Beyond Tuition Fees: Counting The Cost of University

With university tuition fees costing as much as £9,000 per year, it is little surprise that they have garnered the most headlines when it comes to the cost of going to university. While some students have parents that are able and willing to pay, many more are getting themselves into debt in the hope that a university degree will lead to a better life once they graduate. They point to the fact that they will not have to repay their loans until they are earning a certain amount, and speak of how university provides opportunities and experiences that are hard to find elsewhere. However, while university is the right choice for many, the idea of the ‘university lifestyle’ is also feeling the financial strain, as statistics show students are being squeezed by increasing costs for rent and transport.

A study undertaken by Family Investments has shown that the cost of attending university is on the rise, with students being left with less disposable income. Although living costs actually fell in 2013 as compared to 2012, increases in rent and transport costs rose enough to wipe out any gain the average student may have felt.

This meant that students had less money to spend on things like clothes and the stereotypical student nights out. In fact, student disposable income has fallen over by 9.5% the last two years while the cost of living has risen, now standing at an estimated £9,988 per year.

When tuition fees are added into the equation, the cost of going to university stands at over £18,000 per year! Furthermore, the cost is expected to keep rising year on year, with estimates saying living expenses will cost over £13,000 per year by 2019 – before tuition fees are added!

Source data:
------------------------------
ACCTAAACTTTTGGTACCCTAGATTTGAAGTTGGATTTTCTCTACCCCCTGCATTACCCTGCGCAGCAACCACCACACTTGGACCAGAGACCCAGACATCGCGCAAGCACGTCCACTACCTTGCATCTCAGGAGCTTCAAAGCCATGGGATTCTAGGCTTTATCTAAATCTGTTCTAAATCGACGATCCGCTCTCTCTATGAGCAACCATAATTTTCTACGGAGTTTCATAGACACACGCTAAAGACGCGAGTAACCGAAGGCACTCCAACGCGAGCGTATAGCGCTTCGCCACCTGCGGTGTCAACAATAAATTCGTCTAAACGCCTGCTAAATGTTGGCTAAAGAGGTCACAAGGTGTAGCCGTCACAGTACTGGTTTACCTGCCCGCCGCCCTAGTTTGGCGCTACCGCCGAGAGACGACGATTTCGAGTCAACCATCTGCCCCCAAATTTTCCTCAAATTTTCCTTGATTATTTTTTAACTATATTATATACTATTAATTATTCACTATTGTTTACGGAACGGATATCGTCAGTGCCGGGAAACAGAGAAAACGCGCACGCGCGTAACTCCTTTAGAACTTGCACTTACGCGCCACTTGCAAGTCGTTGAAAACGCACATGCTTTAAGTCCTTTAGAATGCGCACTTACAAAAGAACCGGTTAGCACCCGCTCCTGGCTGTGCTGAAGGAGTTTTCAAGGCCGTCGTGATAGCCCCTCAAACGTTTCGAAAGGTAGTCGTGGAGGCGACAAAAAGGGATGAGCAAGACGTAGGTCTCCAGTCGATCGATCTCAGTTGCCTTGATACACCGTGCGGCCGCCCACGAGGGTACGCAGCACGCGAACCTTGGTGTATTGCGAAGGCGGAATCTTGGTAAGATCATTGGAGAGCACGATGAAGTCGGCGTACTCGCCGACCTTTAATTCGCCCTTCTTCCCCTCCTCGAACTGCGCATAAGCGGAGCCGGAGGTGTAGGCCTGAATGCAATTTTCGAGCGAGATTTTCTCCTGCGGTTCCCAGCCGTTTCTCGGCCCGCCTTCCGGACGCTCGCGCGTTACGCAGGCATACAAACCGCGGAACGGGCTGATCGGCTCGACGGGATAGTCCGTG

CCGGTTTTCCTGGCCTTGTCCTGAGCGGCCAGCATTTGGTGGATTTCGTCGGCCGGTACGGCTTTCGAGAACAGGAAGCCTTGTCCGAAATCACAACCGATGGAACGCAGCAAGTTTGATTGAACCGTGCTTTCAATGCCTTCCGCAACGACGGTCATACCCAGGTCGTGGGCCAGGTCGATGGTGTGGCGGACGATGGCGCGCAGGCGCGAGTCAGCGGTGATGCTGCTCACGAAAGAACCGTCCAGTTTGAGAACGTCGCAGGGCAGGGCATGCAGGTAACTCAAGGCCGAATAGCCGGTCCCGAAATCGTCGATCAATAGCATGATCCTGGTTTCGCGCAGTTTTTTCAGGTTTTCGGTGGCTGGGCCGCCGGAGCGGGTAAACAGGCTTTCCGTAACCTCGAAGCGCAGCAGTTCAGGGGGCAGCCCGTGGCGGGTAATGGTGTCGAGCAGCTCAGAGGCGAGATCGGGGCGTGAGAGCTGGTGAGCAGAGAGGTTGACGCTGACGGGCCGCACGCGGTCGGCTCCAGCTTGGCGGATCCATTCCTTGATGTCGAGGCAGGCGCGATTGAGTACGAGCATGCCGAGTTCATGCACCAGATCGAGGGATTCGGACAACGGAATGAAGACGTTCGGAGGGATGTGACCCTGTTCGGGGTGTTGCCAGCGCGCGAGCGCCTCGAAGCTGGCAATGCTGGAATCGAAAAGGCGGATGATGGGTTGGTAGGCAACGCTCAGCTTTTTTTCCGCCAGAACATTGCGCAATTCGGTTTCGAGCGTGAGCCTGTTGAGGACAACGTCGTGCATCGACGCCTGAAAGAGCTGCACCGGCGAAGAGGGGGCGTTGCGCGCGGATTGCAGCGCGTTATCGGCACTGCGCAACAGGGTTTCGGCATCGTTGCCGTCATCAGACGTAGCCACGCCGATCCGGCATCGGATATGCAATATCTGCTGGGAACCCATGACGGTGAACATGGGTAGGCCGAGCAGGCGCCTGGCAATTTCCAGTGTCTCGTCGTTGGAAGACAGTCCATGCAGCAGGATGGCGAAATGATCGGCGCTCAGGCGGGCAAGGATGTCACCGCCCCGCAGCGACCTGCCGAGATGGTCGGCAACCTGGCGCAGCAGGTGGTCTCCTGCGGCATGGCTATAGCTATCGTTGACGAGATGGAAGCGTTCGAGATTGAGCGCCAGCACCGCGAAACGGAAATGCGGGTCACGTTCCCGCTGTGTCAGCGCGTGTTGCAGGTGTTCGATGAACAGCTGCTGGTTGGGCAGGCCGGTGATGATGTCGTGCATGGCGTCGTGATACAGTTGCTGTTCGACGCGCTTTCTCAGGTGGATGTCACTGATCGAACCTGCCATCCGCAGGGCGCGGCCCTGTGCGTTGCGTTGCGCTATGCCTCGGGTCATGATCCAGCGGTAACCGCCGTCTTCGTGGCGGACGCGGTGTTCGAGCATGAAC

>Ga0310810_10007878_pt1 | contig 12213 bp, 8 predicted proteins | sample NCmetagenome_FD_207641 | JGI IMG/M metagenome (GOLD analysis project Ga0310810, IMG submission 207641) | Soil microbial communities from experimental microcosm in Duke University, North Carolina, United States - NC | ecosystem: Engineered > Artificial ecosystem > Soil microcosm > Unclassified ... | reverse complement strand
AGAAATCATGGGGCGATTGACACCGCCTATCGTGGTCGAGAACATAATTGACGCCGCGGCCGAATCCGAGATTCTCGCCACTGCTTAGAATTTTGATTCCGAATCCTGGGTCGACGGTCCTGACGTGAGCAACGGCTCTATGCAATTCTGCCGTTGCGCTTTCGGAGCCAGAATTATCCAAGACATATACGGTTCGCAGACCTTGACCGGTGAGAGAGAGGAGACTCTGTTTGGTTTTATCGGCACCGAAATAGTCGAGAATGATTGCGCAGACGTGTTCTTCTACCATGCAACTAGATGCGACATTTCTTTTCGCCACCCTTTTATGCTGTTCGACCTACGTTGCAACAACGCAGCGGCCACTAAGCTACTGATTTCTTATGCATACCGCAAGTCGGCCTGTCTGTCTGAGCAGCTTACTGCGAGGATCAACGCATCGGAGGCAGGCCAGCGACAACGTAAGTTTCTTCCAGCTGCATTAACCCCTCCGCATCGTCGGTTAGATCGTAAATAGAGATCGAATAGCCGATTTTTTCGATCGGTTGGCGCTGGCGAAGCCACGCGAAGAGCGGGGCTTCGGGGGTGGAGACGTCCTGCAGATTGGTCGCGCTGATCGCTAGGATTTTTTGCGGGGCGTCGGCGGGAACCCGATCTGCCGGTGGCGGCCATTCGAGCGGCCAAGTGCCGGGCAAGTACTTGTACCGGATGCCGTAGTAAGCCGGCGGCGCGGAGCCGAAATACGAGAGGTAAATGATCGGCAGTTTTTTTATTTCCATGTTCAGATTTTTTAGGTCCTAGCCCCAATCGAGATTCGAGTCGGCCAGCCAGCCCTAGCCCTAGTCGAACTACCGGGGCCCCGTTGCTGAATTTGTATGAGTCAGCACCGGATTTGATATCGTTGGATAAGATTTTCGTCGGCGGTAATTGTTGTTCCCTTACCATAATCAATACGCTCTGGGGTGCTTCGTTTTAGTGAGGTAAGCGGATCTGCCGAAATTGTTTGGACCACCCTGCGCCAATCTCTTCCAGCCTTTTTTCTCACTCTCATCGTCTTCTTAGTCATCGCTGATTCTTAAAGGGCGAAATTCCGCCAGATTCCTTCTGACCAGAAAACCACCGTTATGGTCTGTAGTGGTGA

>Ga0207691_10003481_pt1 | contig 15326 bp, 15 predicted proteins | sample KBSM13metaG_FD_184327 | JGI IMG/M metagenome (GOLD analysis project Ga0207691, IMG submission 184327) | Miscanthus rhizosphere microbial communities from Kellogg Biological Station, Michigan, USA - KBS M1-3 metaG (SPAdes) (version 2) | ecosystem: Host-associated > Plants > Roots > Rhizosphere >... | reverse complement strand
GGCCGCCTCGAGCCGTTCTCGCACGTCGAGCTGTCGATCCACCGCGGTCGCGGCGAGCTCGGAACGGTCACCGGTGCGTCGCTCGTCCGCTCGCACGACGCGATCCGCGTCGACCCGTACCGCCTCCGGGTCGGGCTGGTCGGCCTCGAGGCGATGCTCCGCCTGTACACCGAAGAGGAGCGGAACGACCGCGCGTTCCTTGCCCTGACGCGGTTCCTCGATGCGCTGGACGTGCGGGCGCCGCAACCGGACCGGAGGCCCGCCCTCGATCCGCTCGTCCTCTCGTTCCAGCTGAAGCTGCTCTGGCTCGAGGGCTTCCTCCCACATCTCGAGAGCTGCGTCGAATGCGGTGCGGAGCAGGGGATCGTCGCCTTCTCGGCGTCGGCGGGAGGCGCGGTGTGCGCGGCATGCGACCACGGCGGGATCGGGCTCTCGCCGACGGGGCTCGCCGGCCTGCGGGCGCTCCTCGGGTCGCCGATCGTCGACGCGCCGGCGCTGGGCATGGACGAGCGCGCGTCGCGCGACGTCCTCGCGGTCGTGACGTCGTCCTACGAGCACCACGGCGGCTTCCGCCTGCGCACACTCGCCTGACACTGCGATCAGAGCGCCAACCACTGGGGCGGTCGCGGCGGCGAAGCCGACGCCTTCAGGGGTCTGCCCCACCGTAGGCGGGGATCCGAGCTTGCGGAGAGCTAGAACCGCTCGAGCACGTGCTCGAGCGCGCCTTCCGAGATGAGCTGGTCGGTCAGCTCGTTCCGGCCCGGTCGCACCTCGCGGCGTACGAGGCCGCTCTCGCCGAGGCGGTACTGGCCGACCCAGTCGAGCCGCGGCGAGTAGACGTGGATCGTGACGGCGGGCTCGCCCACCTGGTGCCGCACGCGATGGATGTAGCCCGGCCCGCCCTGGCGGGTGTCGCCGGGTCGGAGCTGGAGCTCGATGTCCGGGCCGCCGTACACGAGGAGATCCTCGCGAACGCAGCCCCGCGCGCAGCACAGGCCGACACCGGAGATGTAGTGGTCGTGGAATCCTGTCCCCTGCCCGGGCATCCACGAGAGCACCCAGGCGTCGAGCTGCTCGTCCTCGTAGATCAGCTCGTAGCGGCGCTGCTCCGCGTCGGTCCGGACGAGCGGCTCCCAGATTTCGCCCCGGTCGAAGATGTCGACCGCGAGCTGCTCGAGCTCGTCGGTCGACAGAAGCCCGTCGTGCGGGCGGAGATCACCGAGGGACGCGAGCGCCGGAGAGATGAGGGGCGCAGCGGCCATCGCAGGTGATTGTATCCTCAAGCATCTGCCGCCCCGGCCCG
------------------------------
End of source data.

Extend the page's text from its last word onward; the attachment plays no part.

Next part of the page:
The largest single rise in expenditure for students is on rent, having jumped from an average of £171 per month in 2012 to £214 in 2012. Meanwhile, transport costs have also increased by 4.3%, with students now spending around £78 per month.

These rising costs have impacted the student lifestyle, with less money being spent on clothing, food, and going out. 2103 saw a 25.3% drop in the amount spent on clothes by students when compared to the year before, while food spending dropped by 8.1%. As for the much-glorified student lifestyle, that too has been hit, with recreation spending falling by nearly 30% from 2013 to 2012. When it comes to alcohol, students are also spending less, with statistics showing a drop of 39.6% from 2012 to 2013.

All in all, these statistics show a worrying trend, with university students facing ever-tightening budgets even as the cost of living falls overall. While many will rightly look at tuition fees as the largest single cost of university life, it seems that the cost of living is doing the utmost to catch up!

So, before you start to imagine a life of student parties and shopping trips, perhaps it is time to look at exactly where your money will be going should you decide to go to uni. It seems, at least right now, that your landlord will be taking a fair cut of your cash each month – leaving many with less to spend on other essentials – let alone your social life!

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